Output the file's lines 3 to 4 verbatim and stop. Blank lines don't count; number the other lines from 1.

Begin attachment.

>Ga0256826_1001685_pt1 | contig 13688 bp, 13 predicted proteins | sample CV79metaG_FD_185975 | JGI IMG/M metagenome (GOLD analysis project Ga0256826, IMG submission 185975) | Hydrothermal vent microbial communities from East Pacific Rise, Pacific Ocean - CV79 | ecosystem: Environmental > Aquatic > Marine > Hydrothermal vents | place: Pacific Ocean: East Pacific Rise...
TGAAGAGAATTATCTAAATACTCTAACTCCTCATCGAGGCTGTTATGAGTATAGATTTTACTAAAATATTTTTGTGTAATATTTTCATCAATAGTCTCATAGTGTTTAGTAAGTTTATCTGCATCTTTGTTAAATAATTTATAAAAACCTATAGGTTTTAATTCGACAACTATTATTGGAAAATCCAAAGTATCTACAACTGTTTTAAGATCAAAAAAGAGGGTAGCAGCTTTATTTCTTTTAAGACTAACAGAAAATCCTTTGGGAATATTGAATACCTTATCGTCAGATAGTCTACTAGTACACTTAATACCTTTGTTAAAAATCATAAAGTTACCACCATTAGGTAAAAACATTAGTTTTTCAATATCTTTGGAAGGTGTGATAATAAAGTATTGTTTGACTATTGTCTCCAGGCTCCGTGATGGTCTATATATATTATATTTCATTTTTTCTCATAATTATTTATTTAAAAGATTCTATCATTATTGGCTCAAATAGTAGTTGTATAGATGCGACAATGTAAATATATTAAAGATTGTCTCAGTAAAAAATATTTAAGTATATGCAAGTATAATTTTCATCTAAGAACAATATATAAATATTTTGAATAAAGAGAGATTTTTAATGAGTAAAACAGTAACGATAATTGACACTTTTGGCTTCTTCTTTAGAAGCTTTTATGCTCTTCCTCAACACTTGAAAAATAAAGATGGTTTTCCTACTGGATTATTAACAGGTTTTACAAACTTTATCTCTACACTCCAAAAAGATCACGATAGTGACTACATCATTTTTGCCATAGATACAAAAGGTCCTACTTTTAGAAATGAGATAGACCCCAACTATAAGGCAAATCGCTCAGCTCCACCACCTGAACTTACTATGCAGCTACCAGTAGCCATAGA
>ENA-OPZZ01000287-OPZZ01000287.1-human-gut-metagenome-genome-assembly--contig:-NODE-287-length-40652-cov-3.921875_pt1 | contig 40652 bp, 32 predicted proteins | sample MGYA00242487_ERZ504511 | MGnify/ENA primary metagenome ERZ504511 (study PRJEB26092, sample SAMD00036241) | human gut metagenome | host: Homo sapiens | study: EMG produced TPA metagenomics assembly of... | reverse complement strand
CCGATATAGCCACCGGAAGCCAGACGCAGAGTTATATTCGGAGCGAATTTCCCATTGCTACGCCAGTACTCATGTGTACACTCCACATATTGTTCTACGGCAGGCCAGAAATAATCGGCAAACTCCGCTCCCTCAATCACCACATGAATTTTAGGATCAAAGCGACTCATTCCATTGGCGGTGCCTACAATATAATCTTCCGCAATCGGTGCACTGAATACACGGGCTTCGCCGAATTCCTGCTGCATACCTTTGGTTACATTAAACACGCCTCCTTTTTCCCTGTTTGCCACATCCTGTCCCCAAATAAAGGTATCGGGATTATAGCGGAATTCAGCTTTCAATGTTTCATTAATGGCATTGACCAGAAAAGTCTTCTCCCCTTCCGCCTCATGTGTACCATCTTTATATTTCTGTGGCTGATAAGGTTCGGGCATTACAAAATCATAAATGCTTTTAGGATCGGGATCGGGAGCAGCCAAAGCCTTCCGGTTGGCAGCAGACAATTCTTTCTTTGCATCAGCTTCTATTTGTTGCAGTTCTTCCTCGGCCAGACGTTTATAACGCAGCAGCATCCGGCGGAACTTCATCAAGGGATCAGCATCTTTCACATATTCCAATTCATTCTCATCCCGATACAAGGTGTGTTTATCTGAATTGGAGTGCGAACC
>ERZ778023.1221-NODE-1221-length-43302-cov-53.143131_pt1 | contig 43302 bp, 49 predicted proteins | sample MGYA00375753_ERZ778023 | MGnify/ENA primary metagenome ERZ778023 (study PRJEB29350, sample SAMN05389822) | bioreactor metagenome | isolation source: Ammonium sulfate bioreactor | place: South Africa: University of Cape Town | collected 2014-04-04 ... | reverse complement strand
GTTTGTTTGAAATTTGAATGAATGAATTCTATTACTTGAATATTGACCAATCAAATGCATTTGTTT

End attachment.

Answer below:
>ENA-OPZZ01000287-OPZZ01000287.1-human-gut-metagenome-genome-assembly--contig:-NODE-287-length-40652-cov-3.921875_pt1 | contig 40652 bp, 32 predicted proteins | sample MGYA00242487_ERZ504511 | MGnify/ENA primary metagenome ERZ504511 (study PRJEB26092, sample SAMD00036241) | human gut metagenome | host: Homo sapiens | study: EMG produced TPA metagenomics assembly of... | reverse complement strand
CCGATATAGCCACCGGAAGCCAGACGCAGAGTTATATTCGGAGCGAATTTCCCATTGCTACGCCAGTACTCATGTGTACACTCCACATATTGTTCTACGGCAGGCCAGAAATAATCGGCAAACTCCGCTCCCTCAATCACCACATGAATTTTAGGATCAAAGCGACTCATTCCATTGGCGGTGCCTACAATATAATCTTCCGCAATCGGTGCACTGAATACACGGGCTTCGCCGAATTCCTGCTGCATACCTTTGGTTACATTAAACACGCCTCCTTTTTCCCTGTTTGCCACATCCTGTCCCCAAATAAAGGTATCGGGATTATAGCGGAATTCAGCTTTCAATGTTTCATTAATGGCATTGACCAGAAAAGTCTTCTCCCCTTCCGCCTCATGTGTACCATCTTTATATTTCTGTGGCTGATAAGGTTCGGGCATTACAAAATCATAAATGCTTTTAGGATCGGGATCGGGAGCAGCCAAAGCCTTCCGGTTGGCAGCAGACAATTCTTTCTTTGCATCAGCTTCTATTTGTTGCAGTTCTTCCTCGGCCAGACGTTTATAACGCAGCAGCATCCGGCGGAACTTCATCAAGGGATCAGCATCTTTCACATATTCCAATTCATTCTCATCCCGATACAAGGTGTGTTTATCTGAATTGGAGTGCGAACC